She’s always been this way, although it could be said that she’s gotten progressively worse in recent years. As I got older it dawned on me that her behaviour wasn’t normal. Eventually, when I was just shy of 17 years old, it all got too much and I moved out. This was followed by a whole heap of extra abuse from my mum, ranging from begging me to stay , “you’re tearing this family apart”, to “go be a slut and live with your boyfriend then”. She would leave voicemail after voicemail, especially when she’d been drinking, basically just telling me how awful I was and how I owed her everything and should treat her accordingly.

Then my sons died. You’d think maybe that might’ve made my mum lay off me a bit, but you’d be dead wrong. There was so much drama from her after we lost our sons, I’d be here for a week if I tried to write it all down, so I’ll just tell you some snippets.

Mum caused a whole lot of problems with the funeral “guest list” – she told several people it was a public funeral, when in fact it was a very private one, while also telling some of my closest friends they weren’t invited and that I didn’t want to see them. It was stressful dealing with upset friends, and also having to tell upset acquaintances that they actually weren’t invited.

Mum also took it upon herself to tell the funeral director “our” plans – plans that we had definitely not discussed with her and that contradicted what we actually wanted to do. It was confusing trying to resurrect our sons’ funeral from the mess my mother made of it.

After the funeral, my mum left us voicemail after voicemail just yelling at us about crap.

Some of it included how she had more rights as a grandparent because she was the maternal grandmother, so we shouldn’t show Matt’s mother any photos of our sons. She berated us for not thanking her for planning the funeral for us. She yelled at us because Matt’s grandparents were at the funeral and mine weren’t, despite the fact that 3/4 of my grandparents weren’t even living, and the remaining one was in no state to travel 5 hours down for the funeral of two great-grandsons that she didn’t even remember she had. She called us selfish for not letting her invite friends of hers – some of whom we’d barely met – to our very private, family and closest-friends only, funeral. She bought a new outfit for the funeral apparently, so we owed her money for said outfit…

She just wouldn’t stop calling.

Her most memorable voicemail lines were “my grandsons have just died, give me some sympathy” and “I’m a mother, and that’s the most important job of all”, the latter said rather scathingly, like she knew that statement would hurt and intended it that way.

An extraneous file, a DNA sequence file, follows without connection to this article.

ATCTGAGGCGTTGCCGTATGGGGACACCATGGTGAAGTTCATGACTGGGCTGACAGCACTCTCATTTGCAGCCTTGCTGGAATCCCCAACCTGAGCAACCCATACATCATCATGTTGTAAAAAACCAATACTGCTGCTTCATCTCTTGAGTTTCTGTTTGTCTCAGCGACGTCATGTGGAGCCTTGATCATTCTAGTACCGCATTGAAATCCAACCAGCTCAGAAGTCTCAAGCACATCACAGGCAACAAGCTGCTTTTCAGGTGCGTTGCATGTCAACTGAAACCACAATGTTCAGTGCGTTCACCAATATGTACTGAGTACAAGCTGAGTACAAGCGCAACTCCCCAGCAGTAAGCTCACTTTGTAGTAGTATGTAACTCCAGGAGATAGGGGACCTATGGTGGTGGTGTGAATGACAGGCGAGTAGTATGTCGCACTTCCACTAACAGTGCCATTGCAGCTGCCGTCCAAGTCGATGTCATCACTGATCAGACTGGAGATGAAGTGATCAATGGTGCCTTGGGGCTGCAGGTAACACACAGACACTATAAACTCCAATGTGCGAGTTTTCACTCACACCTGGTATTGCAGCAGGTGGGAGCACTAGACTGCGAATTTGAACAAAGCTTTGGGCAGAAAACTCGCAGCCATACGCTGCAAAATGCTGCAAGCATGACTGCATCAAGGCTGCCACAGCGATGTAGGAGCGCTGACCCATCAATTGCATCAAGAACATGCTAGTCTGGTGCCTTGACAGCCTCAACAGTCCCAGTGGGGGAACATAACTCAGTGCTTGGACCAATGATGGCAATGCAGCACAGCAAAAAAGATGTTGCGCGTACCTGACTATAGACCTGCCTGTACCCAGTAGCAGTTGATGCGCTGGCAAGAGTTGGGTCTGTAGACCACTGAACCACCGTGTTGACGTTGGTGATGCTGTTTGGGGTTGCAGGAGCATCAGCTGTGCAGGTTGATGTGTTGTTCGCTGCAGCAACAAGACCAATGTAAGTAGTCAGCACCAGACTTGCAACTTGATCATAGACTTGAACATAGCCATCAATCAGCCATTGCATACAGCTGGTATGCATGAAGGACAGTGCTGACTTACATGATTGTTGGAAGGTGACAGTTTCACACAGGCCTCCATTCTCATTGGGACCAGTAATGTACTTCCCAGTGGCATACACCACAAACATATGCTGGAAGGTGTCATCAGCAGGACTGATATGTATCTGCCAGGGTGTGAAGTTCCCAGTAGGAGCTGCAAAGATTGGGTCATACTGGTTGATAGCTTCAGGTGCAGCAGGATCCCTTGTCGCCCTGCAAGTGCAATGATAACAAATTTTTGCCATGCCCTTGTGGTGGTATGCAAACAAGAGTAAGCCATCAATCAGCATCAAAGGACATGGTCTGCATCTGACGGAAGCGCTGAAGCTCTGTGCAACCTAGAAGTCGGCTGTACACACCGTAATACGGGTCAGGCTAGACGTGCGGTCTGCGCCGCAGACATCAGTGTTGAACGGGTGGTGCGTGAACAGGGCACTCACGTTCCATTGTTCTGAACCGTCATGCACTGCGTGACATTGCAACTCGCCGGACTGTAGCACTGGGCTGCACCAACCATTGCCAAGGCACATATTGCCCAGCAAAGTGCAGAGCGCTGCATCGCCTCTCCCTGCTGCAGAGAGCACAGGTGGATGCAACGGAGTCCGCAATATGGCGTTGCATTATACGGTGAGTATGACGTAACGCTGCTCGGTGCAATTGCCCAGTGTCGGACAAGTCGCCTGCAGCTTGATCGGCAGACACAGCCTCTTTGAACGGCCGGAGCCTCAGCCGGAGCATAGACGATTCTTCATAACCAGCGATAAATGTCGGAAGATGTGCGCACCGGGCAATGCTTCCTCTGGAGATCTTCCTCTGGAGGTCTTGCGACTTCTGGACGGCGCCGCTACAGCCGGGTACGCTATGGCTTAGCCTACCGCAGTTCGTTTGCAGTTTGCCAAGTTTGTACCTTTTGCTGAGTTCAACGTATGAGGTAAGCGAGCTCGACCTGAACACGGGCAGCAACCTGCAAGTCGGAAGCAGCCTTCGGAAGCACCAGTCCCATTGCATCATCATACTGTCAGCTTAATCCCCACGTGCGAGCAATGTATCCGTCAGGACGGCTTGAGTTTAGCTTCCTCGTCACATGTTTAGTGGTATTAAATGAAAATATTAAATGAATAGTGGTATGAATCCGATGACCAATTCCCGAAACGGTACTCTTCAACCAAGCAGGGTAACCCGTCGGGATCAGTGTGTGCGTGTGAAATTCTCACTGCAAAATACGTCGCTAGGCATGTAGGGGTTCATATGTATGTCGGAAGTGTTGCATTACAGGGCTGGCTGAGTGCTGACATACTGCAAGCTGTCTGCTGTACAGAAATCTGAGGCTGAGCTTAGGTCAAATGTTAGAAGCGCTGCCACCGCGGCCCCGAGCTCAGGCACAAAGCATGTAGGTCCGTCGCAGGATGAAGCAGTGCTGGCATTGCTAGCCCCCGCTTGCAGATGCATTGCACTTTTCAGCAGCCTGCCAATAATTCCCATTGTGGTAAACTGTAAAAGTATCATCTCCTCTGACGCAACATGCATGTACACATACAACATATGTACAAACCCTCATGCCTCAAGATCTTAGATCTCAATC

Matt had to physically take my phone off me. I was ending up in tears every time she called, yet I kept answering the phone because she was my mum – I felt like she deserved the benefit of doubt. By March though, I’d decided I couldn’t keep putting myself through that. I blocked her number and stopped talking to her completely for at least 12 months. Charlie being born changed that all a little – but that’s a story for another day.

The thing about my mum is that she can seem extremely loving looking from the outside in. It’s very hard to explain just what she’s like. There is definitely something very wrong there though, I’m not sure she even remembers when she abuses you, because she then goes on to act like it never happened and swears that it didn’t. I also know my sweet little sister doesn’t see the negative side of our mother as much – not like my brother and I have. I try not to discuss my mother with her, because she can form her own opinions based own her own experiences, it’s just so strange that her experiences are so different from mine. I know this post will probably be read by her, and I’m sorry little sister for darkening your view of our mum.

I guess there’s also the possibility that my mother could read this. Maybe there’s a tiny chance that she might finally see herself as the rest of us see her – someone who needs help. The abuse has got to stop. But more likely, she will blame the rest of us as she always has, and deny everything.

I’m sorry, mum, but you’re just too stressful to have in my life. You can be in Charlie’s – as long as you don’t ever treat her the way you’ve treated me – but I don’t want to play happy families and be your friend, because the abuse isn’t worth it. I choose to believe I am more than the names you call me. I choose happiness. 

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Babyloss, Life, parenting

Fundraising Update

Yesterday I received a phone call from my local hospital in regards to my Cuddle Cot fundraiser.